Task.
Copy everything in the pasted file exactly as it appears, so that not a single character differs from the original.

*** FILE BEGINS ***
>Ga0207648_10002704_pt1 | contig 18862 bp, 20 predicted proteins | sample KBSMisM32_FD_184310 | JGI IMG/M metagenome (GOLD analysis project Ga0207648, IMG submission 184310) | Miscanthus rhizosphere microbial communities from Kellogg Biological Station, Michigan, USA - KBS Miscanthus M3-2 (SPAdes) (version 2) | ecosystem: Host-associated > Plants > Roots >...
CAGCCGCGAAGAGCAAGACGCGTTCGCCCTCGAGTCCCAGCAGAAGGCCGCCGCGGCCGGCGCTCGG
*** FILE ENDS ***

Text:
>Ga0207648_10002704_pt1 | contig 18862 bp, 20 predicted proteins | sample KBSMisM32_FD_184310 | JGI IMG/M metagenome (GOLD analysis project Ga0207648, IMG submission 184310) | Miscanthus rhizosphere microbial communities from Kellogg Biological Station, Michigan, USA - KBS Miscanthus M3-2 (SPAdes) (version 2) | ecosystem: Host-associated > Plants > Roots >...
CAGCCGCGAAGAGCAAGACGCGTTCGCCCTCGAGTCCCAGCAGAAGGCCGCCGCGGCCGGCGCTCGG